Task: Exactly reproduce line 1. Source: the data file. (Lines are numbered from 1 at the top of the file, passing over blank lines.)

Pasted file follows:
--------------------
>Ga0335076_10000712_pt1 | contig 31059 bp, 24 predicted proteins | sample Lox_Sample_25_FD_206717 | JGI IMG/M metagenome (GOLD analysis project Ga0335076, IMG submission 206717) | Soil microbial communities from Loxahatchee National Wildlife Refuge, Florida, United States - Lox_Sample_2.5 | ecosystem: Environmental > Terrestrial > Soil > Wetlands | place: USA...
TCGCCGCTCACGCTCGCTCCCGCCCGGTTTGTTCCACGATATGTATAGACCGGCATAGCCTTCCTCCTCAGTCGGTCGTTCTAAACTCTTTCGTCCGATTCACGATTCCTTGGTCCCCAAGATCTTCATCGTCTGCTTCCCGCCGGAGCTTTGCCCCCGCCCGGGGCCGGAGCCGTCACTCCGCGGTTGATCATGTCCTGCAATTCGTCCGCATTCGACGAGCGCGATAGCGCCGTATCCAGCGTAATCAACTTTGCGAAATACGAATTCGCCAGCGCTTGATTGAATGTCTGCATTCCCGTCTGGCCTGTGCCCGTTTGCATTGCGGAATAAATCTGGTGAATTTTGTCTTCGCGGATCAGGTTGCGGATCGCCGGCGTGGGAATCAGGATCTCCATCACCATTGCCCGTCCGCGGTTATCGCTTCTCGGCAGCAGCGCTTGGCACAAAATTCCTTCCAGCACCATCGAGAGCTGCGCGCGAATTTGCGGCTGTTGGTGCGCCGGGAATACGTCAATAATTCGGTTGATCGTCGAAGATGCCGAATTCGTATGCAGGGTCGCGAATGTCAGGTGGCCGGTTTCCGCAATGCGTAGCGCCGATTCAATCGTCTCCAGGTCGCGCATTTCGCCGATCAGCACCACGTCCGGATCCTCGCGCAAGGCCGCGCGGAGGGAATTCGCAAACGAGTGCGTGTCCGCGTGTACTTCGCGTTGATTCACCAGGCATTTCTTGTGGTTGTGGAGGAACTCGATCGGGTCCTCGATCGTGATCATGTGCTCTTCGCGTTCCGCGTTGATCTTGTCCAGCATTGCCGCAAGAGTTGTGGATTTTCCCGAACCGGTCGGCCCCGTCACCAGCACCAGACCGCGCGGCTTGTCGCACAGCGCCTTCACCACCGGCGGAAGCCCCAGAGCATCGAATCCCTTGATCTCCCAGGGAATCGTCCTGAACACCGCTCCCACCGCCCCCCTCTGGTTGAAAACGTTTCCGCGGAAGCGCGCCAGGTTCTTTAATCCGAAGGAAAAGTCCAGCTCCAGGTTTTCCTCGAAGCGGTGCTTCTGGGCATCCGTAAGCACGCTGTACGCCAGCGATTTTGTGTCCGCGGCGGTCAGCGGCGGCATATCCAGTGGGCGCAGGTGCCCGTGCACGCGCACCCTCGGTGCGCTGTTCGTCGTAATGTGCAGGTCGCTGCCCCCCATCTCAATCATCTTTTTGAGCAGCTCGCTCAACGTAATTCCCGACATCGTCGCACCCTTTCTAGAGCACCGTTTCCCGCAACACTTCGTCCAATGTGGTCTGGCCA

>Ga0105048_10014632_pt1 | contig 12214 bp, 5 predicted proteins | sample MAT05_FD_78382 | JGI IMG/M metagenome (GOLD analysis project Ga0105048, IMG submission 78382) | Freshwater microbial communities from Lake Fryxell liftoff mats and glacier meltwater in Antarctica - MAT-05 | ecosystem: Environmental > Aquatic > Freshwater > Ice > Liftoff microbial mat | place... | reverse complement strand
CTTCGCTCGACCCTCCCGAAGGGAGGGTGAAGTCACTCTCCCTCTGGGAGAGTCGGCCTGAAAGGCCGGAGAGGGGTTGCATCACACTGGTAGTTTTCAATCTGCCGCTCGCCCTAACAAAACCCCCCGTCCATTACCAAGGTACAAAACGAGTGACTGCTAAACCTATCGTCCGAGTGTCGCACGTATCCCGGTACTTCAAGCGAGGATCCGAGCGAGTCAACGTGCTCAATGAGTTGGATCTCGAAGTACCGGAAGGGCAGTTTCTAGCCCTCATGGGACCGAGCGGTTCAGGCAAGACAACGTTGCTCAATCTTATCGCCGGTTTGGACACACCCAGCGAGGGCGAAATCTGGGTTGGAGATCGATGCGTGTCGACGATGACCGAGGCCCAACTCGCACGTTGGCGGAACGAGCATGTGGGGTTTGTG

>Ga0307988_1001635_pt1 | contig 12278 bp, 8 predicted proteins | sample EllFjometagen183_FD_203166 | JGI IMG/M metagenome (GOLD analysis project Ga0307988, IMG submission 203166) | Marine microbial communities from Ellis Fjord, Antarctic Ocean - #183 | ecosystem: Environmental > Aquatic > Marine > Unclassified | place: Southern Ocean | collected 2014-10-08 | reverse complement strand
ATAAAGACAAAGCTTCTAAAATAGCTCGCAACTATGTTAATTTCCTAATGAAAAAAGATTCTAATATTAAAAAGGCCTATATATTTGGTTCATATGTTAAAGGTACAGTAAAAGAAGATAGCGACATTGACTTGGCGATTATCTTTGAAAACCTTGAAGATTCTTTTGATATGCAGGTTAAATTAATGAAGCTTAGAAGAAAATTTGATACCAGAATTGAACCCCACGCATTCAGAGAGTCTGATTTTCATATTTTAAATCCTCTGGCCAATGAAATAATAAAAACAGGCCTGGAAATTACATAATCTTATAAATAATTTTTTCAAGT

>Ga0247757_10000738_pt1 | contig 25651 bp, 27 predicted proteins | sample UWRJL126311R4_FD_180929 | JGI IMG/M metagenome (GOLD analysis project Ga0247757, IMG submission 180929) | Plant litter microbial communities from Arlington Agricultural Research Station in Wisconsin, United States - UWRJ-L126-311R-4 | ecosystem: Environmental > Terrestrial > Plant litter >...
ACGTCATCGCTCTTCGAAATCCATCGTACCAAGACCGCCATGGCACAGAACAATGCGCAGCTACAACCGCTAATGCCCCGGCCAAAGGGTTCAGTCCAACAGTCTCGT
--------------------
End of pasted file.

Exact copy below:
>Ga0335076_10000712_pt1 | contig 31059 bp, 24 predicted proteins | sample Lox_Sample_25_FD_206717 | JGI IMG/M metagenome (GOLD analysis project Ga0335076, IMG submission 206717) | Soil microbial communities from Loxahatchee National Wildlife Refuge, Florida, United States - Lox_Sample_2.5 | ecosystem: Environmental > Terrestrial > Soil > Wetlands | place: USA...